At the February meeting of the board, after a closed session with lawyers, Malay, according to the board’s minutes, “made a motion to amend the Board’s October of 2018 Order to issue the Notice of Noncompliance to CollegeAmerica. A roll call vote was taken with all Board Members in favor of the motion with the exception of Mr. Reister. At this time, Mr. Reister left the Board however a quorum was still present.”
It’s unclear from the minutes what this February “motion to amend” accomplished — did it implement, modify, or entirely cancel, the board’s Notice of Noncompliance to CollegeAmerica? It’s also not clear what the effect of the board’s Notice of Noncompliance is, or was, and whether CollegeAmerica students even know that the board took an action against their school.
I asked Colorado’s Division of Private Occupational Schools what the board action meant, and initially it declined to comment, saying it was an ongoing legal matter. After I pressed for clarification as to simply what occurred in the meeting, a staffer responded that the February amendment “was to issue the Notice of Noncompliance.” That seemed confusing, because Reister, who made the October motion to issue a Notice of Noncompliance, was the only board member to vote against the motion to amend, and, after losing that vote, he “left.”
Other ongoing legal matters involving CollegeAmerica are slightly less shrouded, but no less concerning.
CollegeAmerica is pursuing a lawsuit, set for trial in May in a Colorado state court, against Debbi Potts, a former campus director of the school’s Cheyenne, Wyoming. Potts says she resigned after supervisors asked her to participate in and conceal various frauds and other violations of law. After she quit, Potts made a claim against CollegeAmerica for $7000 in unpaid bonuses. She then made an agreement with CollegeAmerica under which the school would pay her $7,000, and she agreed not to make false statements about CollegeAmerica with “malicious intent.” Now, CollegeAmerica wants its $7000 back, it says, because Potts made disparaging statements about the school to another former CollegeAmerica employee.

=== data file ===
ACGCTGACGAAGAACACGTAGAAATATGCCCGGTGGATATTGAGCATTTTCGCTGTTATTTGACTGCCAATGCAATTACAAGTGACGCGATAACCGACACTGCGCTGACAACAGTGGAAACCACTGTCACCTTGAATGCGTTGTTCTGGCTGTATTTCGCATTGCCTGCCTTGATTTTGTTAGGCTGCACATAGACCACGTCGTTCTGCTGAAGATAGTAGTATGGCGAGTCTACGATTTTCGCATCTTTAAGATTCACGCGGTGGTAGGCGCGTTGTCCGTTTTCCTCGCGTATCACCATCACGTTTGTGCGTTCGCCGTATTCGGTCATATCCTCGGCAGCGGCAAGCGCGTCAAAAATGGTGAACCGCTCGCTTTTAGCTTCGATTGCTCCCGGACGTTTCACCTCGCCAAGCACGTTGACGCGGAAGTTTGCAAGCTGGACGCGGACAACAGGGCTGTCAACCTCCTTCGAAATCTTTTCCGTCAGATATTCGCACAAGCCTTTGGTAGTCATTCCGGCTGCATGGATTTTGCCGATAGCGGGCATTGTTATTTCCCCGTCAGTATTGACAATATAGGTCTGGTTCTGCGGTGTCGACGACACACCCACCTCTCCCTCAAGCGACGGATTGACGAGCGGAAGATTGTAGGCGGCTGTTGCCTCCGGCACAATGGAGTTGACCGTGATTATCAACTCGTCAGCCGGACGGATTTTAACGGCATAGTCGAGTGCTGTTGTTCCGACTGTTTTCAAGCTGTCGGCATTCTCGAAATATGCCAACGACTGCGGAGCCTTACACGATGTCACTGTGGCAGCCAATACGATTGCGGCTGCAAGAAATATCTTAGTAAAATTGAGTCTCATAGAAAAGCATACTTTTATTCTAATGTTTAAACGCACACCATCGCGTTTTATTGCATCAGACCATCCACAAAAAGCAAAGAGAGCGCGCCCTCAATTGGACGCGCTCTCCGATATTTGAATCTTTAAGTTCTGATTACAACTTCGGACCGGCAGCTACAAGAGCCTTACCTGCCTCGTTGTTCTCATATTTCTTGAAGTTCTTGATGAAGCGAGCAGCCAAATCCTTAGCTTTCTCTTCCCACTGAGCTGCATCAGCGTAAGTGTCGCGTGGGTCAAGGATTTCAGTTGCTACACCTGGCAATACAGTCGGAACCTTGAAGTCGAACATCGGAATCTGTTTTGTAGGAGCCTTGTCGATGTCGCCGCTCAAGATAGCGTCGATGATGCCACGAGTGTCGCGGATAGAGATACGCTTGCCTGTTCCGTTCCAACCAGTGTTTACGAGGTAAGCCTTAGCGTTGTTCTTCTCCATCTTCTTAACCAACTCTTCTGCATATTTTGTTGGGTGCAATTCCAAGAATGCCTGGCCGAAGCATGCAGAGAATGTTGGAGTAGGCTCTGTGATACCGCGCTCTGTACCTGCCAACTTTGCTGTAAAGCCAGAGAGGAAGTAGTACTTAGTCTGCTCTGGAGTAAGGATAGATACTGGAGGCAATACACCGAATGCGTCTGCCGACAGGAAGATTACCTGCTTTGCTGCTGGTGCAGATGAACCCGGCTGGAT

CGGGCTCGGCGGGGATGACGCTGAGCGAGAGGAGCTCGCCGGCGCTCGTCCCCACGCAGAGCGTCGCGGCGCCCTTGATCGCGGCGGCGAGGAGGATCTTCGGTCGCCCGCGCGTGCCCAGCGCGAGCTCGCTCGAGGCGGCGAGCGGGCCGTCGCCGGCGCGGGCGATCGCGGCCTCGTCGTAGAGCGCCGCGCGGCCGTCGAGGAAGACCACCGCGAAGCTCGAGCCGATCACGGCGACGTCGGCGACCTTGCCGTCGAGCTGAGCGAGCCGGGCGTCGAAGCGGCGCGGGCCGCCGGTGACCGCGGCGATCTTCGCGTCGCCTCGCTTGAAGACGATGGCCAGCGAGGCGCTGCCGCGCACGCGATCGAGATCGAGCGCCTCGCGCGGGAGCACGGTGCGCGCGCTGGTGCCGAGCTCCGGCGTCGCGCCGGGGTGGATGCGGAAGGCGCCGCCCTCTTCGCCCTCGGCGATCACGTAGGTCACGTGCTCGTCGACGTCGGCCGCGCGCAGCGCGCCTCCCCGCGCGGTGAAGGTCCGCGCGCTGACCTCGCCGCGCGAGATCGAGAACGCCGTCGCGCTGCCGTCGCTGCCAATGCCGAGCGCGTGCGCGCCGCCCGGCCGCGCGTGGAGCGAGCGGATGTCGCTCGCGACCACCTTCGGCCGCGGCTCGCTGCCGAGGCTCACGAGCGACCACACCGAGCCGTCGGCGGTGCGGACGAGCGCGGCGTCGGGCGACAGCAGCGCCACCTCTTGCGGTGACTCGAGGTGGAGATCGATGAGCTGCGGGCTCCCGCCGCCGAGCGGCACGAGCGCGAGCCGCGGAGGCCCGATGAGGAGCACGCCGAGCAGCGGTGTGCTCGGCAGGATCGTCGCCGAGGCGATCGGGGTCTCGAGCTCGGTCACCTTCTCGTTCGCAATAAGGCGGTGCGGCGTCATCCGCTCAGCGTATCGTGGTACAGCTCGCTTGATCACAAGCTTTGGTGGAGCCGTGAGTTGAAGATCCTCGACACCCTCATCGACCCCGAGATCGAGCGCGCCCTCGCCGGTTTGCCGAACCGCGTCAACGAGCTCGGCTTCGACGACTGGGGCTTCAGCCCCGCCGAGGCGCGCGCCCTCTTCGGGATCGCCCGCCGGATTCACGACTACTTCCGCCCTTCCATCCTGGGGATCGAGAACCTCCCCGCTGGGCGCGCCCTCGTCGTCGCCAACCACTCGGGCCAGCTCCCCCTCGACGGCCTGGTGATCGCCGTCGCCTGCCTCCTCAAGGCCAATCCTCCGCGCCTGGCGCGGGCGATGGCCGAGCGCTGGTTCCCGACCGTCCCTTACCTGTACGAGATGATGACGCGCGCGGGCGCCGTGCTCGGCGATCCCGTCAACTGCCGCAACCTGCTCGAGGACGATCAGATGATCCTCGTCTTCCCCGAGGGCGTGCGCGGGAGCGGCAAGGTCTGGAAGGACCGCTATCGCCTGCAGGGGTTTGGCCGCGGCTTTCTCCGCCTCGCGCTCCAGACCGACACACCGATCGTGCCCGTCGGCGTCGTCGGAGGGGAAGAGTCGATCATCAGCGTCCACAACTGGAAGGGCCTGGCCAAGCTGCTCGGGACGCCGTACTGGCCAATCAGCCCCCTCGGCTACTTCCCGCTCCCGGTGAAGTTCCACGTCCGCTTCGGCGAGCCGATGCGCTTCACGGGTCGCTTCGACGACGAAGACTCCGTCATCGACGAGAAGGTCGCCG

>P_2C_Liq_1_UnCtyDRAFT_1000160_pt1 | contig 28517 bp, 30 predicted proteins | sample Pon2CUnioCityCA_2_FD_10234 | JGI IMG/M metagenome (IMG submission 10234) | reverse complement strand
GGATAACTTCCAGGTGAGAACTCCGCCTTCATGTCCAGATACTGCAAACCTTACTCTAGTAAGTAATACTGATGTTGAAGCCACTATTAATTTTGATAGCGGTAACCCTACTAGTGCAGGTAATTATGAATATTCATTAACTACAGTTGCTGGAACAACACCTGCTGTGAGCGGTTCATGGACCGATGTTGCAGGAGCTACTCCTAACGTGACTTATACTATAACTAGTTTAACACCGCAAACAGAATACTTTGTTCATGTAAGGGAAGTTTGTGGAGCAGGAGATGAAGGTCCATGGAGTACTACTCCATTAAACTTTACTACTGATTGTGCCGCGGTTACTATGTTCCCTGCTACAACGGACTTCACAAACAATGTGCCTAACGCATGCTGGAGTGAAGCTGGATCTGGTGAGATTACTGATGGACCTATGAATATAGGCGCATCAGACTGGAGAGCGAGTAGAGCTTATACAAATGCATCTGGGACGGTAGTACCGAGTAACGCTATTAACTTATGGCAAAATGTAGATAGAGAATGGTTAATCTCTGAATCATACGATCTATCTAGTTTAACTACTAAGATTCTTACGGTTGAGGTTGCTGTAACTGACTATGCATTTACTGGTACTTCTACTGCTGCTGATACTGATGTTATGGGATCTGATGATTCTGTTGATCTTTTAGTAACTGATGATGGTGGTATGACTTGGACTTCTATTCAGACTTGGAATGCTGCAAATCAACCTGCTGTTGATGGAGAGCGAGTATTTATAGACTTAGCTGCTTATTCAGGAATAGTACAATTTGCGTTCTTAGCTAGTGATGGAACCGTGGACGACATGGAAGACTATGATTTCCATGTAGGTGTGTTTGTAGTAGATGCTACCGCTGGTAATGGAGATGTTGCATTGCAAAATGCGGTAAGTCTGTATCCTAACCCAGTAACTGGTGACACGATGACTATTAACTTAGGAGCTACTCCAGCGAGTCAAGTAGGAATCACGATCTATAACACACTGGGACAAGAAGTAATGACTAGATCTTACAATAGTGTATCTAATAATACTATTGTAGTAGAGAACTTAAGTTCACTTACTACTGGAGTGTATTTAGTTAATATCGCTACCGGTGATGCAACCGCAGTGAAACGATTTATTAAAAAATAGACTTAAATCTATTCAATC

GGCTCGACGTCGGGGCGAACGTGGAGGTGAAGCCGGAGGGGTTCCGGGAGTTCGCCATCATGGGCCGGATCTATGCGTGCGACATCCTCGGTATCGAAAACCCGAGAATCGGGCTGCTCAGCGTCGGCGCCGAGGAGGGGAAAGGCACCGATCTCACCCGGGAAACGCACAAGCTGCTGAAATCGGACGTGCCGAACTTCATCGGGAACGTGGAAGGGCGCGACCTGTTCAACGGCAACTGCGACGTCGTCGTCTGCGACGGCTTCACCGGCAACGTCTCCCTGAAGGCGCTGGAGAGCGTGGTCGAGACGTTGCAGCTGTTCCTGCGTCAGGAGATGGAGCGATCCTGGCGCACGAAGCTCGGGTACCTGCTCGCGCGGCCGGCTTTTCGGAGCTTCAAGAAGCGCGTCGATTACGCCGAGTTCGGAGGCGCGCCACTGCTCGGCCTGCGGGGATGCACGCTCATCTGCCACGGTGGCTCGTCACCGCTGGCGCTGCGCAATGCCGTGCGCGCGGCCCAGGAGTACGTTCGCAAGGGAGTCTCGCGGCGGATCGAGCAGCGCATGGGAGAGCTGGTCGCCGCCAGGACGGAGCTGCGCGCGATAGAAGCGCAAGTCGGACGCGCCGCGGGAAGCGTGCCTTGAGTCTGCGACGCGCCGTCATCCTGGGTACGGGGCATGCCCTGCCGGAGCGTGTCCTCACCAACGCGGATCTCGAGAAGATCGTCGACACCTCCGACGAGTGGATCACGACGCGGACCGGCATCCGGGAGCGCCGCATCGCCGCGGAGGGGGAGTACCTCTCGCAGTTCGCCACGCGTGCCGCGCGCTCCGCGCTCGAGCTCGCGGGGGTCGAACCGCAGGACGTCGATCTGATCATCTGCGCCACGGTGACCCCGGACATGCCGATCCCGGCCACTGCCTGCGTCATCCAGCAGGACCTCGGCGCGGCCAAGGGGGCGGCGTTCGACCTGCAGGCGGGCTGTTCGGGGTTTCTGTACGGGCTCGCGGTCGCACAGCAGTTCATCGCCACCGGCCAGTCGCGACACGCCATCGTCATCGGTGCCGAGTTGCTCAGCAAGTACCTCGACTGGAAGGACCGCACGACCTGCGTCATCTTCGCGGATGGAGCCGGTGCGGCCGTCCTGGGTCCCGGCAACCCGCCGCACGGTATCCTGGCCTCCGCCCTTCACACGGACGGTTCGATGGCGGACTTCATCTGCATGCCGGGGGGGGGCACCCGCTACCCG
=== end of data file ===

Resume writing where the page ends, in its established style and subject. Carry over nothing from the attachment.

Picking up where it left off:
The agreement with CollegeAmerica also purported to prohibit Potts from contacting law enforcement and other government agencies about violations of law, a provision that CollegeAmerica eventually conceded was illegal. The United States Equal Employment Opportunity Commission (EEOC) has sued CollegeAmerica in Colorado federal court over the severance agreement because of this provision. It was only after Potts filed an age discrimination complaint with the EEOC — a complaint that led to the EEOC lawsuit — that CollegeAmerica sued Potts for the $7000 back. EEOC charges that CollegeAmerica’s push to have a trial soon on its $7000 claim against Potts is inappropriate because the federal court has not decided its claim the severance deal was illegal; the EEOC trial is set for November.
Potts also provided information to the Colorado attorney general, which was investigating CollegeAmerica for fraud. In late 2017, the Colorado took CEHE to trial on claims that CollegeAmerica engaged in the systematic fleecing of students and taxpayers — that CollegeAmerica staff consistently misled and lied to students about the selectivity of the school, the transferability of credits, the jobs they could obtain, the salaries they could earn, and more. Almost a year and a half later, the two sides still await a decision in the case from Colorado state judge Ross Buchanan. (CEHE hired as an expert witness for the trial, to testify against the fraud charges, Diane Auer Jones, who is now DeVos’s top higher education aide.)
In 2014 the U.S. Justice Department joined a separate employee whistleblower lawsuit charging that CollegeAmerica paid its recruiters bonuses, commissions, and other forms of incentive compensation in violation of the federal ban on such payments. The suit further claims that CollegeAmerica employed faculty members who lacked the minimum qualifications required by the school’s accrediting agency, and that CollegeAmerica officials falsified student attendance records and grades. In 2016, a federal judge refused to dismiss that case. As the lawsuit’s endless docket sheet reveals, the Barney chain has been fighting in court ever since to conceal documents relevant to the case, even though the judge keeps ruling against it. The chain is claiming that, in paying the bonuses, it was relying on legal advice from its attorney.